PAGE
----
1. Miller, Lisa A. CNM, JD

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There are many, many nurses today who find themselves considering work as an expert witness, as an adjunct to their clinical or academic practice, and there are many routes to that destination. After working as an expert witness for more than 30 years, this author has some thoughts on the subject, and as questions about expert testimony are common in many continuing education seminars, today's column focuses on just a few tips for nurses providing expert testimony. The opinions expressed herein are only the author's, and other experts may well disagree, such is the nature of experts and expert testimony.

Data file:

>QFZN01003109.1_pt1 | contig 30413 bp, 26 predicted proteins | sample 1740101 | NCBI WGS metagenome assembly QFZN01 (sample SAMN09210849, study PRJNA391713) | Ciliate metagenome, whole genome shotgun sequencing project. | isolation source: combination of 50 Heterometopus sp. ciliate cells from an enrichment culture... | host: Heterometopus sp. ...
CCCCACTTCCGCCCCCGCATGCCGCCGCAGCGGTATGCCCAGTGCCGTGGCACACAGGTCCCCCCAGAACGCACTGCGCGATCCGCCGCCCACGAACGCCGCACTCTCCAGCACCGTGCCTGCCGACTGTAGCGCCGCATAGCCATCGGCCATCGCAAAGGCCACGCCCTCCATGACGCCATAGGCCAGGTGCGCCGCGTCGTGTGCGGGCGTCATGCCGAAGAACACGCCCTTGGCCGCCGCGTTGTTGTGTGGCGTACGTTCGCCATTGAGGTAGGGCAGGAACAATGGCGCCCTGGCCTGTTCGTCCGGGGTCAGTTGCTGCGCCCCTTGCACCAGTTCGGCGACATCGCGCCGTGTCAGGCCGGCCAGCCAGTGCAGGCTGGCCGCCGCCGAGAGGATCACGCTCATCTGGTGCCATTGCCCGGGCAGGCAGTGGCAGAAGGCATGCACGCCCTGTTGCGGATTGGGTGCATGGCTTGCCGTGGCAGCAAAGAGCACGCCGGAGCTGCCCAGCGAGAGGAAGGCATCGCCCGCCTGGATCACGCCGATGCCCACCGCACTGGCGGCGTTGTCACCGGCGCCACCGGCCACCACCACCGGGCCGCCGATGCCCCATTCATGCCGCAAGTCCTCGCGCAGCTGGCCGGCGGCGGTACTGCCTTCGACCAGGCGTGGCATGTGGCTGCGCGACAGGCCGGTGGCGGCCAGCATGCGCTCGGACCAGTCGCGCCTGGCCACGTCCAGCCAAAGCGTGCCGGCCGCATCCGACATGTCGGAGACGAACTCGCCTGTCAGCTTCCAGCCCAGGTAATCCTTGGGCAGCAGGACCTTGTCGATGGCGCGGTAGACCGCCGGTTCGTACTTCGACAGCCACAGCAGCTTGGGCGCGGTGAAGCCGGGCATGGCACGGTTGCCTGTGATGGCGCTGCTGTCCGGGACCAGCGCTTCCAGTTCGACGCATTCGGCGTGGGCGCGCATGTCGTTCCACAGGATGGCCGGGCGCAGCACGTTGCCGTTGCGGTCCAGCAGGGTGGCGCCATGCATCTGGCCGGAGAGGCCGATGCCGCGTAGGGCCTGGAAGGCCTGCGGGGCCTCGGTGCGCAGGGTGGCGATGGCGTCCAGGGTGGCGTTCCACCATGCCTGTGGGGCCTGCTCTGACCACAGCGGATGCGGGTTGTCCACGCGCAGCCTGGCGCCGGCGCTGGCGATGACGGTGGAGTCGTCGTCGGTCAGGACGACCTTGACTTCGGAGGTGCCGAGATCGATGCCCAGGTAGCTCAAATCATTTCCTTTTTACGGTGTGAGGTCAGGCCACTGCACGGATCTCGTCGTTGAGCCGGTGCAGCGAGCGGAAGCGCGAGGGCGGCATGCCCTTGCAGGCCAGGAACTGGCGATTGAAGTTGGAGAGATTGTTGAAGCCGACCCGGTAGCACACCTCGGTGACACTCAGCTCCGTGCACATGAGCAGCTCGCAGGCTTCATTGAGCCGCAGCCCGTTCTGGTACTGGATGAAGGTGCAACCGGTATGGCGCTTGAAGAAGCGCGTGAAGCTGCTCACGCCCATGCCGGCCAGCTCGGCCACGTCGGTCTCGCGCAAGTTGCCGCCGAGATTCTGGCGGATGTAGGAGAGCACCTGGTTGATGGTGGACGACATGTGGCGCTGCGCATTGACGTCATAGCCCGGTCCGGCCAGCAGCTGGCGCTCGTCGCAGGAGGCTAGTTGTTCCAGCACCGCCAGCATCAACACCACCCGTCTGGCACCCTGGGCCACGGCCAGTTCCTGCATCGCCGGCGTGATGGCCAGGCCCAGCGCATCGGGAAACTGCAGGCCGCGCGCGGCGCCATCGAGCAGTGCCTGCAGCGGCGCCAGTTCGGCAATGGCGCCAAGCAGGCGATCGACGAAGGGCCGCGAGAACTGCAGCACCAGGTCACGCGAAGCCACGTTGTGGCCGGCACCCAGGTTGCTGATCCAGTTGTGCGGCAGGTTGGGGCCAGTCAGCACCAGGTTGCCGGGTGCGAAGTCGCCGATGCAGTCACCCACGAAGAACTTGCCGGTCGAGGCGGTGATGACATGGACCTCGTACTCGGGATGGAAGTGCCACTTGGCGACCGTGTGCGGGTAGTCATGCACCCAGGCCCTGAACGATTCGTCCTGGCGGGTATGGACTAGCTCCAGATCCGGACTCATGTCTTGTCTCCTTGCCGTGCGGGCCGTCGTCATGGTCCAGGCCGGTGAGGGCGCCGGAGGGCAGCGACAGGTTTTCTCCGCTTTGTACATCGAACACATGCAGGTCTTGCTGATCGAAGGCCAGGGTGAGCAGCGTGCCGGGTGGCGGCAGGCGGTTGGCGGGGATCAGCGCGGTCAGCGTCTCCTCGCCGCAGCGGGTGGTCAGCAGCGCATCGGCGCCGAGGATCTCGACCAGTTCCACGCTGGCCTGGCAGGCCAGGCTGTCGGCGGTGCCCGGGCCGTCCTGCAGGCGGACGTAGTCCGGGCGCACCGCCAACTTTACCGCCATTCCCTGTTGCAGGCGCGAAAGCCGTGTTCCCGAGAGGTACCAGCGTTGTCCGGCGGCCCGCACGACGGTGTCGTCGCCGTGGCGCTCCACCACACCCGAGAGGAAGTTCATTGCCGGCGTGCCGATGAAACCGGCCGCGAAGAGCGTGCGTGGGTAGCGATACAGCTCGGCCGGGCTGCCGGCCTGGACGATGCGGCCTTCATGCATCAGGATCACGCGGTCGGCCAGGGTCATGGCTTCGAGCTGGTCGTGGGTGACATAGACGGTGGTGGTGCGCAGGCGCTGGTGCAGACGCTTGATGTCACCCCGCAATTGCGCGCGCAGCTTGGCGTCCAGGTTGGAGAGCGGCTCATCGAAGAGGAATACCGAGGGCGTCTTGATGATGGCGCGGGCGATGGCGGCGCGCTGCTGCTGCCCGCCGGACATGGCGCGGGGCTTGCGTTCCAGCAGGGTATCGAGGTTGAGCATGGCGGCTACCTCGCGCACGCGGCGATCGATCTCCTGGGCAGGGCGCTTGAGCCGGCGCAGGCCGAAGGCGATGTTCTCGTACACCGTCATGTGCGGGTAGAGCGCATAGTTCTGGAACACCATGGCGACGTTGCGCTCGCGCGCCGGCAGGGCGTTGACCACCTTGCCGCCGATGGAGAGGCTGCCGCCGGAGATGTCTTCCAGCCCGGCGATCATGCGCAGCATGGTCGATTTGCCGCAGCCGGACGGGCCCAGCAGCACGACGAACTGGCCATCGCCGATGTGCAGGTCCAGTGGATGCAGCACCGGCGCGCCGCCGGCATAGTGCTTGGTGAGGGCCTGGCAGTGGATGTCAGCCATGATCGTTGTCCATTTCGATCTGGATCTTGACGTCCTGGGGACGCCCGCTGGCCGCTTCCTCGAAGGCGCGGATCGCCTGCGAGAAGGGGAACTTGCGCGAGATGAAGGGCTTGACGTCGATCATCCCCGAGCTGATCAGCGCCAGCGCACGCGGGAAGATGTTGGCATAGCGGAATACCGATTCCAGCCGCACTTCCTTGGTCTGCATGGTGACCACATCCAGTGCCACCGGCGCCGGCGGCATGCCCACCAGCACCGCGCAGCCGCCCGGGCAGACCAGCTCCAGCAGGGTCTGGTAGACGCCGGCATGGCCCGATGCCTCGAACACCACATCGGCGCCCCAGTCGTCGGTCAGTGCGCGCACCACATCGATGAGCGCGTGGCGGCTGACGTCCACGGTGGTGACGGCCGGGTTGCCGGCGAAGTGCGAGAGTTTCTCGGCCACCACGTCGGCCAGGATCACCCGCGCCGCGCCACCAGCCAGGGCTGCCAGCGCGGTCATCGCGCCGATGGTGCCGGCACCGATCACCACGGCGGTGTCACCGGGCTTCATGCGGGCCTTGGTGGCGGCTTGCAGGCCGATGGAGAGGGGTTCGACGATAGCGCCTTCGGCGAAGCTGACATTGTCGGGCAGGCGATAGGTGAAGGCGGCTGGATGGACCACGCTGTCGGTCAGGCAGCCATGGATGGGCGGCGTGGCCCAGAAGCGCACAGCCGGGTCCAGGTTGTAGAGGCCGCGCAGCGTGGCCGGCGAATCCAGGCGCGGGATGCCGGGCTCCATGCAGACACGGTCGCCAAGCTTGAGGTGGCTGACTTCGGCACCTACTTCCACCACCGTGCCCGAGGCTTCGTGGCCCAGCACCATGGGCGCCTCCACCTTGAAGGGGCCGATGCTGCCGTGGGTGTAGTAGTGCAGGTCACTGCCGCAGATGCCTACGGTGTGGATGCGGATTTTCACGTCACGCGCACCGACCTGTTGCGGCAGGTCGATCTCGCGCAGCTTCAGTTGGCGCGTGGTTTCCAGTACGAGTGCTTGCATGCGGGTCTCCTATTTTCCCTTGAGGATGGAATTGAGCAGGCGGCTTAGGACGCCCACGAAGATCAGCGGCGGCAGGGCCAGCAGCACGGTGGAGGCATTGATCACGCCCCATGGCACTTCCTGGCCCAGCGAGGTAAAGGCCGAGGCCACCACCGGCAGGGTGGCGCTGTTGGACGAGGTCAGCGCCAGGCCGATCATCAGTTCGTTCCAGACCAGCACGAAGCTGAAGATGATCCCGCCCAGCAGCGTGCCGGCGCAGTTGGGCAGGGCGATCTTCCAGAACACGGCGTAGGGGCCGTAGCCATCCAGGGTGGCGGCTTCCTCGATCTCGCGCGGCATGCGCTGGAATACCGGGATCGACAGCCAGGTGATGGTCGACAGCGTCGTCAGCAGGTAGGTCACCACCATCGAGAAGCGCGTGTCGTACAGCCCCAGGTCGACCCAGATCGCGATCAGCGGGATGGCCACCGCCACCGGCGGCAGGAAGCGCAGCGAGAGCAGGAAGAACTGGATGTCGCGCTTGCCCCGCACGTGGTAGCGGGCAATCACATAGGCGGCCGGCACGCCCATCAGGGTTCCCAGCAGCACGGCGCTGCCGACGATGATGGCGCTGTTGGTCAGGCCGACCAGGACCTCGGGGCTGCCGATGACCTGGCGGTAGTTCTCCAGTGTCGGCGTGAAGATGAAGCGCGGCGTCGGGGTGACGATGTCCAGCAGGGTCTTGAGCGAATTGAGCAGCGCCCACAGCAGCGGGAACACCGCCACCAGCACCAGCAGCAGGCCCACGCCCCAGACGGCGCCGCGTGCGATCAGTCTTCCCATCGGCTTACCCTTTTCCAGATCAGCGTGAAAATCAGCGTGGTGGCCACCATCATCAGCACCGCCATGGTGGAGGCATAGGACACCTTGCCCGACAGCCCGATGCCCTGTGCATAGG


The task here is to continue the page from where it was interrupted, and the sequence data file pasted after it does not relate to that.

Tip 1: Beware of hindsight bias. When reviewing a case, try to put yourself in the defendant's shoes and begin your case where the patient began her care. In other words, if the case involves electronic fetal monitoring (EFM) and a poor outcome, do not look to the last 2 hours of the EFM tracing and the APGAR scores; begin with the admission form and move through the care of the patient just as it unfolds clinically. One of the best approaches a defense attorney provided involved a postpartum case where the records for review were provided separated into segments of time, and the review of one portion of the medical record had to be completed (and opinions formed) before reviewing the next and before the final outcome was revealed to the expert. It was the closest simulation of a review in real time as was possible. Hindsight bias is a real and very problematic issue for nursing experts, and whether working for the defense or the plaintiff, it is unavoidable. Even those with the most rudimentary knowledge of the legal system know that when there is a lawsuit, it is due to a poor outcome. Every time a nurse expert is retained, he or she knows something has happened, and this knowledge alone increases the tendency to look for and find error. Do not let the attorney reveal too much about the outcome prior to records' review. Rather try to proceed through the review the same way the defendants proceeded in real time, admission assessment, diagnosis, treatment, course of stay, etc.